Not in this context. Women, on average, have some physical traits that equal or excel average male traits (reaction time being the one I’m most familiar with and why women are competing with men in many events which depend on that trait). But we’re specifically not talking about average people with average traits. The commonly accepted endurance trait that states women have more of it and better recuperative power is based on traits found in the median populace, it does not take in to account the difference between people who train to enhance these traits. Women seem to have some superior physical traits without training, men seem to have the ability to hone these traits to a higher degree.
    I think we fall back on these generalizations even though they don’t apply in many instances. For me it’s all part of reinforcing the patriarchy and the idea that men and women are different (and women, in many cases, are inferior).
    I can see why it might bother you if you accept that being able to lift more weight, run faster, jump higher, actually meant “better”. But I ask you to challenge the paradigm that puts so much emphasis on physical traits more commonly favoring men, and ask who it was that trained us to think these traits were what comprised overall superiority. Take into consideration to totality of being human, consider all the things women can do that men can’t even attempt, does that make you superior? Of course not. Is Stephen Hawking more or less of a person than Peyton Manning?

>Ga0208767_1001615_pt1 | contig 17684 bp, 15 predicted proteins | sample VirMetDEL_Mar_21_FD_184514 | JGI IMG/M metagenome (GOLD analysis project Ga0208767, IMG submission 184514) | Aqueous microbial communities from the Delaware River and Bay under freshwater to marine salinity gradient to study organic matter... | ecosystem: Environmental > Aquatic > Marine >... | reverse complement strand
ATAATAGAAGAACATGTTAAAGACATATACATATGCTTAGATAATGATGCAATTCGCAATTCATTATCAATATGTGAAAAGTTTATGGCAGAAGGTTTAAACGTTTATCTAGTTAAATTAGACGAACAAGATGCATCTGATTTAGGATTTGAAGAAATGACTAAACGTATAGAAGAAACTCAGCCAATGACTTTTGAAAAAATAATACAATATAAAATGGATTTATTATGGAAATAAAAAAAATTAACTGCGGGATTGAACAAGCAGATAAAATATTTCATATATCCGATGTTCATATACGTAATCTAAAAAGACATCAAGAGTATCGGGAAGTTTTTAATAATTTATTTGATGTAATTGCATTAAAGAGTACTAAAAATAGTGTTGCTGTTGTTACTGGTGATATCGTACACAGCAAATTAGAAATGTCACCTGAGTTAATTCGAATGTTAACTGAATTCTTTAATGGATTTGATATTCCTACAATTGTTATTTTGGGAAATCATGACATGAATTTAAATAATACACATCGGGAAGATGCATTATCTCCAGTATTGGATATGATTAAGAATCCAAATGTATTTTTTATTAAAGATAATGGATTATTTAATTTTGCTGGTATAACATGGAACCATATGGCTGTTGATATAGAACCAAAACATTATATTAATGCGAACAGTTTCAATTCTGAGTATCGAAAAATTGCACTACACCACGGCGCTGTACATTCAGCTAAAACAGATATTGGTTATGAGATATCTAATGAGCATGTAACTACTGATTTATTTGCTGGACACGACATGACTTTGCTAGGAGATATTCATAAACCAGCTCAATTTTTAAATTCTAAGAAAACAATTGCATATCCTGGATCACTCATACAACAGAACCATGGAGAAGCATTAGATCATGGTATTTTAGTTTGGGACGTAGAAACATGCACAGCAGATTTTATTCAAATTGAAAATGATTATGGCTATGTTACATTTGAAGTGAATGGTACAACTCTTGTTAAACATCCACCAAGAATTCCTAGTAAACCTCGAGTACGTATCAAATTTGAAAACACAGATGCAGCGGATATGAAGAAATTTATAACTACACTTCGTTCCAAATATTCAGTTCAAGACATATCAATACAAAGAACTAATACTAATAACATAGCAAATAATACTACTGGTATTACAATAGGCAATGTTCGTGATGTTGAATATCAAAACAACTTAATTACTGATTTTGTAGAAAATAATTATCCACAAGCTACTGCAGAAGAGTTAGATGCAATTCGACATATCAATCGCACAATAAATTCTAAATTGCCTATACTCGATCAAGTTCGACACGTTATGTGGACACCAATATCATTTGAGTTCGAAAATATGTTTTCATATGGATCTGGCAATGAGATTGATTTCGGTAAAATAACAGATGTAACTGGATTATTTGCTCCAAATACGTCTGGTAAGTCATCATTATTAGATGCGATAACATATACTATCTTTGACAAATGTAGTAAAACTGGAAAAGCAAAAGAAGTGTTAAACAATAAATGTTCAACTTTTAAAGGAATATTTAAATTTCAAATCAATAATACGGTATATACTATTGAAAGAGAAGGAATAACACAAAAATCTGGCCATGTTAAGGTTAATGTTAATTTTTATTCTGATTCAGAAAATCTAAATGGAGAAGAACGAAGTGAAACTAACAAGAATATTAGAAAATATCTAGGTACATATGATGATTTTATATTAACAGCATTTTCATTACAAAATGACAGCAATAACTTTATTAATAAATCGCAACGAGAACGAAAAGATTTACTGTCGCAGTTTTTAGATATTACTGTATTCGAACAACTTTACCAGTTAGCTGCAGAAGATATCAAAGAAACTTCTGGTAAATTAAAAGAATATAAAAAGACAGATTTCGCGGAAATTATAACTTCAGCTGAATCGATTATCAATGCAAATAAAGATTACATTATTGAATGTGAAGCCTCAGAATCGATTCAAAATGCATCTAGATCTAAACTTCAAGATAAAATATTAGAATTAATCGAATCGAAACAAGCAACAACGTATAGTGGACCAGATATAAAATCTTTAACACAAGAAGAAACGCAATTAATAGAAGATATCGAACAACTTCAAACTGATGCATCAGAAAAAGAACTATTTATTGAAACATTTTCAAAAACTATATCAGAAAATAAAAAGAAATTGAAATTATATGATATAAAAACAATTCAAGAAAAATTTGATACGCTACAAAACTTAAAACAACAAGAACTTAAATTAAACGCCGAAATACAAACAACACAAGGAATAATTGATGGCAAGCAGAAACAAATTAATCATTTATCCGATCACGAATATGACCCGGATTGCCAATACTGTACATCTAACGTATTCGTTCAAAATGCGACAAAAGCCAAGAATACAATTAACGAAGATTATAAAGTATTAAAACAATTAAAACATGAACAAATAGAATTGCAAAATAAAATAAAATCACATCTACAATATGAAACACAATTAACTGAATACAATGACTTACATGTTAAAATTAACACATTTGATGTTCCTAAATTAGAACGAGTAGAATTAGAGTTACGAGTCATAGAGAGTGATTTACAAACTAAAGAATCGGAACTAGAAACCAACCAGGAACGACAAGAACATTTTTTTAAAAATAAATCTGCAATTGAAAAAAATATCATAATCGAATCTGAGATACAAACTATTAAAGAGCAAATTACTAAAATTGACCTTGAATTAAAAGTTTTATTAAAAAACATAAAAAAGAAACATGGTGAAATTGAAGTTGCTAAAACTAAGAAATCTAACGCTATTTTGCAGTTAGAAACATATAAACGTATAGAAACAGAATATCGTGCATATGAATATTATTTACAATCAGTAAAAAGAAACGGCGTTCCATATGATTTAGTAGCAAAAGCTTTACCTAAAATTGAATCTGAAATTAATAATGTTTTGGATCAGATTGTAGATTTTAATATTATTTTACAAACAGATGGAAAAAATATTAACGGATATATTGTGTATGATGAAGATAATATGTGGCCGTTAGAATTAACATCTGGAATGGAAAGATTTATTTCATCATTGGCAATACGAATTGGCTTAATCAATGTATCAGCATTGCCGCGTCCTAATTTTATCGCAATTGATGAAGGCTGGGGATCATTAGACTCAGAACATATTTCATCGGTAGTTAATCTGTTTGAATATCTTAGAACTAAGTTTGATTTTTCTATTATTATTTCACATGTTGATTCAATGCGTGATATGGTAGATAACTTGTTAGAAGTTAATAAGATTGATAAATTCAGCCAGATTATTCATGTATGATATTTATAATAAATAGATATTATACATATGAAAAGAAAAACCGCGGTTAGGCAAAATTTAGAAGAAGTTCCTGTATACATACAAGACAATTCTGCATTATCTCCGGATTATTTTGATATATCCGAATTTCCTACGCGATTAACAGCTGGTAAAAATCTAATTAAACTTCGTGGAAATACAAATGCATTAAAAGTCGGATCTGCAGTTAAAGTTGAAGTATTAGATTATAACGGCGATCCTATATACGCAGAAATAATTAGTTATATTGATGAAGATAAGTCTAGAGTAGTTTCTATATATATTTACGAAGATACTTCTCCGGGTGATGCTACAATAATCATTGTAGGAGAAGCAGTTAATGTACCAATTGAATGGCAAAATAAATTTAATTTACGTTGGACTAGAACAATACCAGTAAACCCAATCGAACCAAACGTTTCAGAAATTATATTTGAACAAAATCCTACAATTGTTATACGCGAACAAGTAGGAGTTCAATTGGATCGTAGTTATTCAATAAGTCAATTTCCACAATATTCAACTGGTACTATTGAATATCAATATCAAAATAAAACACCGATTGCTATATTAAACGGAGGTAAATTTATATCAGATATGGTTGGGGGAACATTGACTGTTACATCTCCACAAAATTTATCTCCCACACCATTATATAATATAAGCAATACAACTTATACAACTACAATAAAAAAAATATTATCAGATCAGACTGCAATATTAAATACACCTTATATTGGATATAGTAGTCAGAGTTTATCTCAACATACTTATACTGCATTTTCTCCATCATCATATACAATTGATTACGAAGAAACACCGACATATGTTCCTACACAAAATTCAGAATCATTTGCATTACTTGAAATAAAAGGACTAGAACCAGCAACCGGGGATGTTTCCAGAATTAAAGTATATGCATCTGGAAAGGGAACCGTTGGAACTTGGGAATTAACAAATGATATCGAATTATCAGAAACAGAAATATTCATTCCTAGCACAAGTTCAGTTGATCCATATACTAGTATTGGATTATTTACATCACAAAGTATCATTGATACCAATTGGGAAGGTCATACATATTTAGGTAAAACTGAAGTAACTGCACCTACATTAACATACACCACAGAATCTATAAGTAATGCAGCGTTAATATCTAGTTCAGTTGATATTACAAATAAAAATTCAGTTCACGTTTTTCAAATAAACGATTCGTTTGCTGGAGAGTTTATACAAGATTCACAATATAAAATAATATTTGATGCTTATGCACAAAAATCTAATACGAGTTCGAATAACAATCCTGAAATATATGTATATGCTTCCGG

11. Logrus
    Posted July 30, 2008 at 7:49 pm | Permalink

    SELF EDIT: “(reaction time being the one I’m most familiar with and why women are competing with men in many events which depend on that trait)
    I meant to say “activities” instead of “events”, my wording implies that women are competing in the Olympics against men in many events, this is not true. I was actually thinking about other sports like driving.
    Although I do think women should compete with men in fencing. Unlike a lot of achievement oriented events it’s hard to say for sure, but I think they would do well.

  12. A.H.
    Posted July 30, 2008 at 7:50 pm | Permalink

    What makes this extra disturbing to me is the individual impact of outing intersex people. (Much moreso than the social messaging around sex, gender and feminism.) Since nearly 2% of the population can be classified in some way as intersex or sex-variant, and since intersex and sex-variant people have often been kept from information about their own bodies, a sex test is never that simple for intersex folks like me. Historically, the folks at the Olympics have outed anyone who’s test doesn’t “match” both to the individual hirself AND to the press. Which is the last thing many people want.
    Also, how are we not talking about how astoundingly transphobic this is?